2. Selling to existing customers is easier. Todd Berkowitz argues that revenue increases of up to 20 percent are possible. “When study after study shows that it’s easier and cheaper to sell to existing customers than to try to acquire new ones, and loyal, happy customers are key to influencing prospects, provider marketers should be completely engaged in this effort” (“Why Companies Need to Market — and Not Just Sell — to Existing Customers,” Gartner, 2014). Markidan (cited above) concurs that it’s easier to market to existing clients, pointing out that it shouldn’t surprise us: “Wouldn’t we much rather buy from a company we already trust than one we’ve never done business with before?” If you still need convincing, here are some more interesting statistics: “The probability of selling to an existing customer is 60–70%. The probability of selling to a new prospect is 5–20%” (Colin Shaw, “15 Statistics That Should Change The Business World — But Haven’t,” citing Paul Farris’s Marketing Metrics).
  3. An initial up-/cross-sell to an existing client in respect of a current project can knock on to future commissions. That means both parties receive the gains across multiple projects — improving the customer-care experience from the client’s point of view while increasing income-per-client and reducing marketing time from the editorial freelancer’s.

Why bother?

Some editorial business owners are reluctant to up-/cross-sell; they feel embarrassed about offering services that haven’t been directly requested by the client, and argue that, surely, the client already knows what he or she wants. I understand where this feeling comes from; Markidan sums up the problem succinctly: “For many of us, it might bring up images of sleazy salespeople trying to line their pockets by selling us extra stuff we don’t need” (“How to Use Upselling to Increase Customer Happiness, Retention and Revenue”).

It’s not necessarily that simple, however; consider the following scenarios:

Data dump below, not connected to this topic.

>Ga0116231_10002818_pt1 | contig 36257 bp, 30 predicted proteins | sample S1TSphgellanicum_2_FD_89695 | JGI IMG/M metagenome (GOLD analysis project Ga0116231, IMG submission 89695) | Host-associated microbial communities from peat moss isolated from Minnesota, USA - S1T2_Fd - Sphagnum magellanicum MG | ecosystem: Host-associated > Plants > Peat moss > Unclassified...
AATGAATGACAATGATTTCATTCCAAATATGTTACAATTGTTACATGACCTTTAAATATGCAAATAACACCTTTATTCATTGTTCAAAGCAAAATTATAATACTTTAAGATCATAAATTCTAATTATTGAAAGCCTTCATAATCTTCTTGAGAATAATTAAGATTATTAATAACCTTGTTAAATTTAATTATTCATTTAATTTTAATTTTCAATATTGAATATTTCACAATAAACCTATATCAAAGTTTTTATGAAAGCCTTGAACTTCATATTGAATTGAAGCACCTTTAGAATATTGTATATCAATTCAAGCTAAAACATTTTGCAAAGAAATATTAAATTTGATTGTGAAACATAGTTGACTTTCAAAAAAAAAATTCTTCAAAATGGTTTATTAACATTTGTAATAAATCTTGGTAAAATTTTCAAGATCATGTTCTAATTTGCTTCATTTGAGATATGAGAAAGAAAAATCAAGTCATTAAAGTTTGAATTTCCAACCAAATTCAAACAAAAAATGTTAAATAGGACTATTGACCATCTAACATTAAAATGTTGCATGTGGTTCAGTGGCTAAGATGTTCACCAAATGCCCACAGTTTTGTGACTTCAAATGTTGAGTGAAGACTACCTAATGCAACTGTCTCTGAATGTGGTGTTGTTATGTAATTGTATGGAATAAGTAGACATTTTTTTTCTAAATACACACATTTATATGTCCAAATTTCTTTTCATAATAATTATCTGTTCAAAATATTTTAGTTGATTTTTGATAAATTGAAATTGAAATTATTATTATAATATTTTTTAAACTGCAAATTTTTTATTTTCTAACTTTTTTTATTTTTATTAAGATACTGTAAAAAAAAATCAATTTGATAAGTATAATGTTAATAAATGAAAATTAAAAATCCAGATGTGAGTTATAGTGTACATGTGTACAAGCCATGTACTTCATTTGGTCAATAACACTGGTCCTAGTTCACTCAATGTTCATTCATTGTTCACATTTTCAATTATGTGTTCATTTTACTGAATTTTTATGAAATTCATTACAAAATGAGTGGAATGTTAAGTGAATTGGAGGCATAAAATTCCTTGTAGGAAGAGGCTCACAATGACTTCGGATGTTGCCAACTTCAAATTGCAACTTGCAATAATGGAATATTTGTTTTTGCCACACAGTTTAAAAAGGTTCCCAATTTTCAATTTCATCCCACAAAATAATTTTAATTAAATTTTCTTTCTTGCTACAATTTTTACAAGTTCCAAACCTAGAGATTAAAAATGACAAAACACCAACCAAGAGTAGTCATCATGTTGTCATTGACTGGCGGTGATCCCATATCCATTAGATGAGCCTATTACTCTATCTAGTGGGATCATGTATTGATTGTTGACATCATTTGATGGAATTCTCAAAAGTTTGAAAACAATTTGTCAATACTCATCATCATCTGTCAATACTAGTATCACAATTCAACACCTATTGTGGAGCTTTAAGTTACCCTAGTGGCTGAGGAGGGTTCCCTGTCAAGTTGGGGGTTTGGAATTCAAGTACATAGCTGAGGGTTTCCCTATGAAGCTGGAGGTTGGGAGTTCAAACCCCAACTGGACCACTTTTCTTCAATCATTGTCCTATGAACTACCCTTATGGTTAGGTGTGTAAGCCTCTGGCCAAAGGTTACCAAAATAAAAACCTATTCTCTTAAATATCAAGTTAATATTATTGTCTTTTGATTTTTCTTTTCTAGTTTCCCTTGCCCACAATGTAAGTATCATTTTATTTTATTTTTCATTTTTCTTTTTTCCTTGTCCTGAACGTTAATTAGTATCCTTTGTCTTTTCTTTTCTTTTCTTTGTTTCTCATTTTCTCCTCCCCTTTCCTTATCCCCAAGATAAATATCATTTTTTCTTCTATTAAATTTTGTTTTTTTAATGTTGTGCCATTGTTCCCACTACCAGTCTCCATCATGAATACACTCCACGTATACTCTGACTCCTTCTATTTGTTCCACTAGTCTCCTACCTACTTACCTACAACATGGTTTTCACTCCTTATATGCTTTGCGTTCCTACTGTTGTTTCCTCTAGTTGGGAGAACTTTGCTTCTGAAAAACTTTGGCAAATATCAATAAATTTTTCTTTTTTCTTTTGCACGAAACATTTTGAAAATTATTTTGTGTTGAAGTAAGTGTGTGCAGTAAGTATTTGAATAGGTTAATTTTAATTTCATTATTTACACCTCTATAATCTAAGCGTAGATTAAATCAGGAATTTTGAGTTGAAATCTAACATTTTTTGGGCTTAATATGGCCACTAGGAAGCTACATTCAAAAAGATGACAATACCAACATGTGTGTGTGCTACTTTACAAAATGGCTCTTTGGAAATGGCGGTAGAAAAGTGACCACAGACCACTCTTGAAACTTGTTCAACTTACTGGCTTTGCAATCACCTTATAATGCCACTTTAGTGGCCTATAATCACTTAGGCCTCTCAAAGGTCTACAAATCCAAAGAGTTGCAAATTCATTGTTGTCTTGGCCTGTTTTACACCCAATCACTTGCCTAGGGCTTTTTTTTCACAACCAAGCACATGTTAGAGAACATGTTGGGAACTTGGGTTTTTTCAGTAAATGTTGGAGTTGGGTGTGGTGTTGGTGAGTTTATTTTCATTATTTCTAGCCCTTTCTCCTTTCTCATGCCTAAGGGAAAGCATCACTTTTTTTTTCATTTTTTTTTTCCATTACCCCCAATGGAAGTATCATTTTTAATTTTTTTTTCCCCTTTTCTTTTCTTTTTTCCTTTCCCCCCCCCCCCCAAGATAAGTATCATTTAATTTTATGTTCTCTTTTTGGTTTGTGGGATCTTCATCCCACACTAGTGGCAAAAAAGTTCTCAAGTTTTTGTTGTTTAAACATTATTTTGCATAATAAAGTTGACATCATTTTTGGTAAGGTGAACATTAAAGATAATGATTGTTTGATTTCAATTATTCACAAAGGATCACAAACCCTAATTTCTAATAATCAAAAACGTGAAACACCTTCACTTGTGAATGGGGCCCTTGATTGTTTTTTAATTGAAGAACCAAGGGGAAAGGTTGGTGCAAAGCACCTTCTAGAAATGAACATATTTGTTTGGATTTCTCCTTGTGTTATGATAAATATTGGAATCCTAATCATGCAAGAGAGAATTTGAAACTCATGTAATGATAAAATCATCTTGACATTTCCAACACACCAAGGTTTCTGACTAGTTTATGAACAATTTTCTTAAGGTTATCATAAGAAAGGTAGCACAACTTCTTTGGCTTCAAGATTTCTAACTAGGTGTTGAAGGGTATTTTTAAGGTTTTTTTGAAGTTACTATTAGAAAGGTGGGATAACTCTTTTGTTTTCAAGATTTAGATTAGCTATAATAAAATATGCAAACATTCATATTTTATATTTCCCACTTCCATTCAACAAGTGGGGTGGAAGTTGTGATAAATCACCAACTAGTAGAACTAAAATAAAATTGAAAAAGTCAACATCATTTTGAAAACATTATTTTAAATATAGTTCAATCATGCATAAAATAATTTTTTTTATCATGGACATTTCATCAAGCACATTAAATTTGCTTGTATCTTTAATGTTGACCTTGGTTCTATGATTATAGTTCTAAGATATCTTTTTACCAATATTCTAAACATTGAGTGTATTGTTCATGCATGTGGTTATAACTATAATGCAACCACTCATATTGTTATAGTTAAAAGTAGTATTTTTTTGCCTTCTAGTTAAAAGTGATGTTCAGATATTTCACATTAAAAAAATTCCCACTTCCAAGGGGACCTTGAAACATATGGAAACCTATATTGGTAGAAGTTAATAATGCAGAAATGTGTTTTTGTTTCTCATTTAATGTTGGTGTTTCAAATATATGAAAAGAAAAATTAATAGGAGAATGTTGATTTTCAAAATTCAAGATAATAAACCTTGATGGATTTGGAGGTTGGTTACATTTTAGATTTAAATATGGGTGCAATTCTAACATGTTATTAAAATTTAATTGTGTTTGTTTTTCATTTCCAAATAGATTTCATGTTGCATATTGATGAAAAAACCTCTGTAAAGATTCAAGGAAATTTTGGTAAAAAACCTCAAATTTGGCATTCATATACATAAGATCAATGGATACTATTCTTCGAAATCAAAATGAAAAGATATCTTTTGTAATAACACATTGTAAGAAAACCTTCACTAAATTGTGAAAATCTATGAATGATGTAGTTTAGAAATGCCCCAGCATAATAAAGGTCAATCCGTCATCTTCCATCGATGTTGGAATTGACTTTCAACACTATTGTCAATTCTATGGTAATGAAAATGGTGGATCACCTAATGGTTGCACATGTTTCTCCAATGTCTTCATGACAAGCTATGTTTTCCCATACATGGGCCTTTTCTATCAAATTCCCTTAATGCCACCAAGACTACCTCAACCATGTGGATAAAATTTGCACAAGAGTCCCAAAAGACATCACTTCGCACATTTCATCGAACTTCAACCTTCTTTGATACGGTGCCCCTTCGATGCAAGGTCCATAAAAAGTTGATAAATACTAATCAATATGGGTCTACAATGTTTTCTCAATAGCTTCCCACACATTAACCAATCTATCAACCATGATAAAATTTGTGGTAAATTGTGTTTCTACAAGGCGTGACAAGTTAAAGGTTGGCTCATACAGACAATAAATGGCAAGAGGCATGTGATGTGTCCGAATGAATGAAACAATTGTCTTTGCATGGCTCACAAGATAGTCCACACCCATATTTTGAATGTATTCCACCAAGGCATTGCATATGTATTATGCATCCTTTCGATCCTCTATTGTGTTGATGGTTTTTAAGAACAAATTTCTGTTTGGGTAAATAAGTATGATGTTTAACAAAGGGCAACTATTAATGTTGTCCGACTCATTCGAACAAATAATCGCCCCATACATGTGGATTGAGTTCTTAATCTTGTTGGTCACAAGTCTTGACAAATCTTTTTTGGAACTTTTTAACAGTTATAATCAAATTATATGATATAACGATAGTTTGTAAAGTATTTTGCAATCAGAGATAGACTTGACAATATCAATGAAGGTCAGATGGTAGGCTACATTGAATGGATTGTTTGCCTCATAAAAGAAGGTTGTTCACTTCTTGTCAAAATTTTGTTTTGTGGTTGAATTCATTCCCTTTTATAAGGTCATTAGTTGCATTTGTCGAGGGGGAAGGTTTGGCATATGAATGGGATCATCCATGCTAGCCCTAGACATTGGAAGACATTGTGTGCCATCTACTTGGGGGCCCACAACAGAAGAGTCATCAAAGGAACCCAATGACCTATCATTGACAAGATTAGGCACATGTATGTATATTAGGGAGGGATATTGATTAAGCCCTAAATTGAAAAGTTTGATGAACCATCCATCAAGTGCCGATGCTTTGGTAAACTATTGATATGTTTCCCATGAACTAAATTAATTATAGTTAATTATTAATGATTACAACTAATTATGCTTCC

• The client recognizes the problems, wants to find solutions, but is unaware of the extent to which you can help: Client A sourced you based on your copy-editing experience. They landed on your website and headed straight for the copy-editing tab to find out more about what you offer. However, later down the production line, they plan to source professional assistance with making their book Kindle-ready. You supply this service, but they don’t know this because they didn’t read that information on your website and they haven’t had a conversation with you about their publication plans. If you do have the conversation, it could provide an opportunity to offer a relevant cross-sell — one that the client already wants.
  • The client is still mulling over the problems, but has yet to work out what solutions will be required, and therefore hasn’t considered the extent to which you can help: Client B sourced you based on your proofreading experience. You’re working in Word for them, but in the meantime they’re mulling over the fact that errors might be introduced at typesetting stage. You understand how to work with professionally published page proofs. They don’t know this because you haven’t had a conversation about their publication plans. If you do have the conversation, it could provide an opportunity to nudge the client towards a relevant up-sell (in the form of two proofreading passes) ­— one that demonstrates your expertise and understanding of the issues in question.
  • The client doesn’t yet recognize all of the problems and so is unaware of the range of solutions you can offer: Client C sourced you based on your proofreading experience, though you copy-edit too. This is a first stab at self-publishing and there’s a steep learning curve. Unlike more experienced independent authors, they don’t understand the different levels of editing, nor how these might impact on the quality of the published book. They’ve asked you proofread the raw text in Word. Budget is less of an issue than knowledge. The quality of their book would be greatly enhanced if they considered commissioning a thorough copy-edit for the raw text, followed by a traditional post-design proofread. Having a conversation about this issue could provide an opportunity for a relevant cross-sell (the copy-edit) and a relevant up-sell (the post-design proofread).

The key to overcoming fears of behaving inappropriately is to communicate with the client — to show them that you are engaged with their publishing journey and keen to explore the challenges and possible solutions. Those conversations will enable you to learn what your clients want and need, and whether there is an opportunity to offer appropriate additional services.

In Part II, I consider how up-/cross-selling bundles benefit the existing client and the freelancer, and I offer a short case study on how I up-sold my proofreading service.

Louise Harnby is a professional proofreader and the curator of The Proofreader’s Parlour. Visit her business website at Louise Harnby | Proofreader, follow her on Twitter at @LouiseHarnby, or find her on LinkedIn. She is the author of Business Planning for Editorial Freelancers and Marketing Your Editing & Proofreading Business.